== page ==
Open Notebook Science

Published Nov-26-09

A crowdsourcing approach to scientific research to synthesize novel anti-malarial compounds. It’s called Open Notebook Science and was pioneered by chemistry professor Jean-Claude Bradley.

Professor Jean-Claude Bradley, United States

The Story:

Open Notebook Science Jean-Claude Bradley is Associate Professor of Chemistry at Drexel University and has worked in many laboratories throughout his scientific career. One aspect of lab life has always irritated him and that is the fact that most of the research work that scientists carry out does not actually get seen by anybody.

And so he developed Open Notebook Science, a crowdsourcing approach to research that is changing the way science is being communicated. It is the practice of full transparency; that is exposing a scientist’s record of progress, complete with raw data to the public in near real time. It is opening up the fairly secretive scientific world where open innovation and collaboration is not part of the culture.

Traditionally when scientists conduct experiments in the lab they keep notebooks, and they usually decide which parts of it to publish. The notebook is probably the most secretive document in all of science. It frustrated Bradley, but he couldn’t really do anything about it until the arrival of easy to use social software technologies such as blogs and wikis and free fully hosted services.

Pioneering Practitioner

With Open Notebook everything is published right down to the last doodle. “The reason for that is that we really want to see how science happens,” said Prof Bradley at a talk at Columbia University. “We want to see the failures as well as the successes we want to see the errors being corrected; we want to see how the whole thing happens.”

Prof Bradley introduced the term ‘Open Notebook Science’ in a blog post where he stated “….there is a URL to a laboratory notebook that is freely available and indexed on common search engines. It does not necessarily have to look like a paper notebook but it is essential that all of the information available to the researchers to make their conclusions is equally available to the rest of the world.”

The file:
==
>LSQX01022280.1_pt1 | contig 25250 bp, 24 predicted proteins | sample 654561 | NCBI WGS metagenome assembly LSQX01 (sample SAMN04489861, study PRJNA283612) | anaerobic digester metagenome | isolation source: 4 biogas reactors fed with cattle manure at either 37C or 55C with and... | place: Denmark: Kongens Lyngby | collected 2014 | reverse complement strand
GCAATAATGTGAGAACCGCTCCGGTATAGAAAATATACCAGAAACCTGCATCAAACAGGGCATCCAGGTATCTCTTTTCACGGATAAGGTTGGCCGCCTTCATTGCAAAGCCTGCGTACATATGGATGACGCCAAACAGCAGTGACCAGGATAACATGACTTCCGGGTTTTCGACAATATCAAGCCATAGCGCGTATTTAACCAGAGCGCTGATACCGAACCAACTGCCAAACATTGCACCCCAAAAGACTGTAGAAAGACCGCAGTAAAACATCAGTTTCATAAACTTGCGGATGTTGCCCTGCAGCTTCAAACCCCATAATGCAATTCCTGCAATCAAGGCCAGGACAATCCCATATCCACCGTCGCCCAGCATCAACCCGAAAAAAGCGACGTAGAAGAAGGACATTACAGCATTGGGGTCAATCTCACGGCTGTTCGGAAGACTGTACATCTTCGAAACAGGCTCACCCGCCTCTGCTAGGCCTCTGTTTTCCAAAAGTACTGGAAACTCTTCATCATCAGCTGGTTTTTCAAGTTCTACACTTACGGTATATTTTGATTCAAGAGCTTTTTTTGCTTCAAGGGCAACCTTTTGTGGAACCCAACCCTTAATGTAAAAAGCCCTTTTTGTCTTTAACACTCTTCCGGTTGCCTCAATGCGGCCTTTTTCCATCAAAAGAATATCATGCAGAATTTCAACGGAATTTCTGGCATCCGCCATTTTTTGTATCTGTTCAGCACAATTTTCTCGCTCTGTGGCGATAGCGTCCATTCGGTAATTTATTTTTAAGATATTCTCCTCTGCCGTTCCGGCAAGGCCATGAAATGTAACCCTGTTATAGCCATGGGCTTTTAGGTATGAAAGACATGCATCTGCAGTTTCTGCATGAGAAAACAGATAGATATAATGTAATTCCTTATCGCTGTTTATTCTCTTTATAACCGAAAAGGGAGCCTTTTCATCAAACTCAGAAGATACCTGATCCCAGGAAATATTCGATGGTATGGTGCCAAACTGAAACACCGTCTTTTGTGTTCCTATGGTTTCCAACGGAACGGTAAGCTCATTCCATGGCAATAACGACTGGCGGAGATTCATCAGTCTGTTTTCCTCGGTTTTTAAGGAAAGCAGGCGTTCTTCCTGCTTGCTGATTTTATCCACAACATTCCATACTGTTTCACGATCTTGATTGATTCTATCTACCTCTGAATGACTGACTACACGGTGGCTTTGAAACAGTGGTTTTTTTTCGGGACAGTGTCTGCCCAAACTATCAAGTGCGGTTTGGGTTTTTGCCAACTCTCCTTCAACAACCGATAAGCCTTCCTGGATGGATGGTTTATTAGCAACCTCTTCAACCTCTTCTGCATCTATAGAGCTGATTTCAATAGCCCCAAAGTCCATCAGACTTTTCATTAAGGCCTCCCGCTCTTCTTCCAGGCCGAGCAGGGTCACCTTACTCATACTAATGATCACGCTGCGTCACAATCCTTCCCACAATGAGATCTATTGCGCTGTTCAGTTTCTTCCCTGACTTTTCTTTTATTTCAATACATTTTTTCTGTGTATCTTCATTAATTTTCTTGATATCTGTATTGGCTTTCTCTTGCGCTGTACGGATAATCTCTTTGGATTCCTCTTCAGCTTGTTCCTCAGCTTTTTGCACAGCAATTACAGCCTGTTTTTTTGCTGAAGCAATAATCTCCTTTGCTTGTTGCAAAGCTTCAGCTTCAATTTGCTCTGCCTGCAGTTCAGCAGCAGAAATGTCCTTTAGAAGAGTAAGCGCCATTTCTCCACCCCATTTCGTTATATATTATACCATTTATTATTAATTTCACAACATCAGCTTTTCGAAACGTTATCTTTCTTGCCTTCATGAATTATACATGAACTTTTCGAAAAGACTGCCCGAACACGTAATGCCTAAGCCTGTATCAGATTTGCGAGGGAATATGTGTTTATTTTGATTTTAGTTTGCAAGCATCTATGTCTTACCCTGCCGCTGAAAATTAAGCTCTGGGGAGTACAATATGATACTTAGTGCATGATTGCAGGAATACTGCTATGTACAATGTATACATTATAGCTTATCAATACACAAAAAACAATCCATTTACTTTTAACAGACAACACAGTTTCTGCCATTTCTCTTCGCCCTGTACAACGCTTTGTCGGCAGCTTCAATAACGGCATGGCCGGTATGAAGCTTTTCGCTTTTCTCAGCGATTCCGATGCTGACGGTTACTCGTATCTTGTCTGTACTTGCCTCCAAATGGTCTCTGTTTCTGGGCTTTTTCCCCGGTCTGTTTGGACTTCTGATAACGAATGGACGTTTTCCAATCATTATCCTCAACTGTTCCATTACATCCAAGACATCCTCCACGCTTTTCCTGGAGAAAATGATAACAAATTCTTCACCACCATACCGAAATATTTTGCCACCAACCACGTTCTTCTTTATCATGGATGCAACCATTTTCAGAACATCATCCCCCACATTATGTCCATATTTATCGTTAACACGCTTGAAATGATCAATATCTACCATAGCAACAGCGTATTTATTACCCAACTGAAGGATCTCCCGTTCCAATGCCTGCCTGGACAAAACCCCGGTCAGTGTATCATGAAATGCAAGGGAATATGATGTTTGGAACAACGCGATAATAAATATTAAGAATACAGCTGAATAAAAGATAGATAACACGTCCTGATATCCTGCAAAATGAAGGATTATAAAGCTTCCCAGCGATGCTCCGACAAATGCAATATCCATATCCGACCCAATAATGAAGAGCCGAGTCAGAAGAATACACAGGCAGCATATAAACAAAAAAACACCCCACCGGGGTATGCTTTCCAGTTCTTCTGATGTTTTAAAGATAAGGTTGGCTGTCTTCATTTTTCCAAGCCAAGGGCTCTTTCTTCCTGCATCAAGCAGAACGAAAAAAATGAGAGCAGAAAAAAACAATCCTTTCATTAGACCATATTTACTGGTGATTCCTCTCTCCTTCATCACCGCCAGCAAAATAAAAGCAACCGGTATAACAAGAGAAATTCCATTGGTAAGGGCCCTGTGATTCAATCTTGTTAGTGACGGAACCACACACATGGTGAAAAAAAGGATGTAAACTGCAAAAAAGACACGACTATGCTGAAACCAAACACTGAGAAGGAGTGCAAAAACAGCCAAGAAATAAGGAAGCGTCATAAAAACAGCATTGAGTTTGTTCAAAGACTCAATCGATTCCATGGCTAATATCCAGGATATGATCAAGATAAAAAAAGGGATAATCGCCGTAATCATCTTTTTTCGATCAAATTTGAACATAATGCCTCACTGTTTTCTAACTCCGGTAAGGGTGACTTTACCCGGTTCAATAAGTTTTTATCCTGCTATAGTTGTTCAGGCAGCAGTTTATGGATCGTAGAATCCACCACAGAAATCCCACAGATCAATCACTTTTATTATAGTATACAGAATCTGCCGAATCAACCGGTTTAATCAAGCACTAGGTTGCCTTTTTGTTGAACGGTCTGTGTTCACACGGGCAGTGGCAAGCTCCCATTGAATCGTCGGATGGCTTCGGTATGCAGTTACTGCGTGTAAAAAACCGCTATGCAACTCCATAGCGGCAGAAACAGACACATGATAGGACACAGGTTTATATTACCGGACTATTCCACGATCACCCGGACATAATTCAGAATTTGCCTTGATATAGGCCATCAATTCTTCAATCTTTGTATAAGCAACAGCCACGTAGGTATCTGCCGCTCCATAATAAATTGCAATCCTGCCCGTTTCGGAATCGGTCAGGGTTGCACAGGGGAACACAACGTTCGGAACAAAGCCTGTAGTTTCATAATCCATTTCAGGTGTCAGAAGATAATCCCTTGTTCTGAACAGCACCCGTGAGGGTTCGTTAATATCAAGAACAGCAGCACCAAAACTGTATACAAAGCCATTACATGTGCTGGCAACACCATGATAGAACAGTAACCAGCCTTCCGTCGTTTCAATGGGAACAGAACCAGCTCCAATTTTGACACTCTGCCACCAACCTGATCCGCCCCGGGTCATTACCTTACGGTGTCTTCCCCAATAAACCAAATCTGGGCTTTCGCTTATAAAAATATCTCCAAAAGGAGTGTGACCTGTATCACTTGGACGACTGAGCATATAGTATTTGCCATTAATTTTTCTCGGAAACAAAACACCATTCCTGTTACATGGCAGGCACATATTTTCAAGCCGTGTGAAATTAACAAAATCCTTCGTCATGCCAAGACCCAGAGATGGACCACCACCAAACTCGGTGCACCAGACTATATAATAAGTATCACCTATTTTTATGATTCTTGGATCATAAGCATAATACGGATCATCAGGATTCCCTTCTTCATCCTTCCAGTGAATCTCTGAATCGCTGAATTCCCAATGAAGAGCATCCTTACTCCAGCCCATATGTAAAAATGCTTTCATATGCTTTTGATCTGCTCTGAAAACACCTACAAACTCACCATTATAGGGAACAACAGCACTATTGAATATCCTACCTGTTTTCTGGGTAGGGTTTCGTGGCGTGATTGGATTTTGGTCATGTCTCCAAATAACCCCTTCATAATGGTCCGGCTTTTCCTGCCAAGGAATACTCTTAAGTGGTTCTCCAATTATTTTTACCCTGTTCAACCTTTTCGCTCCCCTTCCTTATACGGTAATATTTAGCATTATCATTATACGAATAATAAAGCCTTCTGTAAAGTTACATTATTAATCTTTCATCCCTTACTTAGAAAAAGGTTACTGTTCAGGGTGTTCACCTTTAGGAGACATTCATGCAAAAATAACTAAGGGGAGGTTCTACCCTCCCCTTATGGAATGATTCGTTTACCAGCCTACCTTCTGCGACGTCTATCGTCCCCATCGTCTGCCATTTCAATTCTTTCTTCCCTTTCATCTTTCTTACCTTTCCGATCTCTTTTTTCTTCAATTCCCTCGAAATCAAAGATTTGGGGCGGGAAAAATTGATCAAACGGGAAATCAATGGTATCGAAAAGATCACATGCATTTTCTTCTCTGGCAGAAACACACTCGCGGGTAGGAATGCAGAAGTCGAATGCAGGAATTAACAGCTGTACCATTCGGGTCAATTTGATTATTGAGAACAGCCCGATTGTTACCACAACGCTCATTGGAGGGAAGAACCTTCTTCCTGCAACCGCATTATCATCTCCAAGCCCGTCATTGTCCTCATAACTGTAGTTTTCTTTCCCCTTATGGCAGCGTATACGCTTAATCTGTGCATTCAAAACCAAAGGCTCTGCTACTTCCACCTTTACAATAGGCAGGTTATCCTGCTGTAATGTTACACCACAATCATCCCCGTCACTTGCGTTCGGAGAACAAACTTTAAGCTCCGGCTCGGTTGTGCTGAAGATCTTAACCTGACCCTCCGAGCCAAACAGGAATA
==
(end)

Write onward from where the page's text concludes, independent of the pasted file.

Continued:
Better Science

His firm belief is that a more transparent process will result in better science with results coming faster, as well as spurring collaborative communities to form. To demonstrate the viability of this crowdsourcing research Bradley started the UsefulChem Project in the summer of 2005 with the intention of synthesizing novel anti-malarial compounds.

The UsefulChem Project is conducting drug design research using Web 2.0 tools to combat malaria, one of the biggest killers in the developing world. The focus of attention is falcipain-2 a protein that plays an important role in the life cycle of the malaria parasite. Scientists want to design a drug to inhibit this enzyme and Bradley is working with a team of researchers all based at different locations.

Crowdsourcing and Collaboration

They are studying two docking sites on the enzyme. One group works on docking calculations which informs Bradley’s group which synthetic compounds they should make. These are then sent to another group to look at their feasibility. In 2008 Bradley’s group compiled a list of 71,000 potential compounds which were tested by other researchers. Some were found to inhibit the enzyme and stop infection of red blood cells, and a few could inhibit the enzyme but not prevent infection.

As with many areas of science things are always more complicated than they look, but the findings show that something is going on. Much more investigation is needed, but because it is conducted in the open anyone who takes an interest can drop in, see what’s happening and contribute.

Open Notebook Science has also received some extra funding so Bradley now holds crowdsourcing contests for students to work on different reactions and calculations. It all contributes to speeding up the research process.


The advantage of Bradley’s system is that it can be replicated by other scientists and scientific institutions, and some have started to show an interest and adopt Open Notebook Science for their own research projects.

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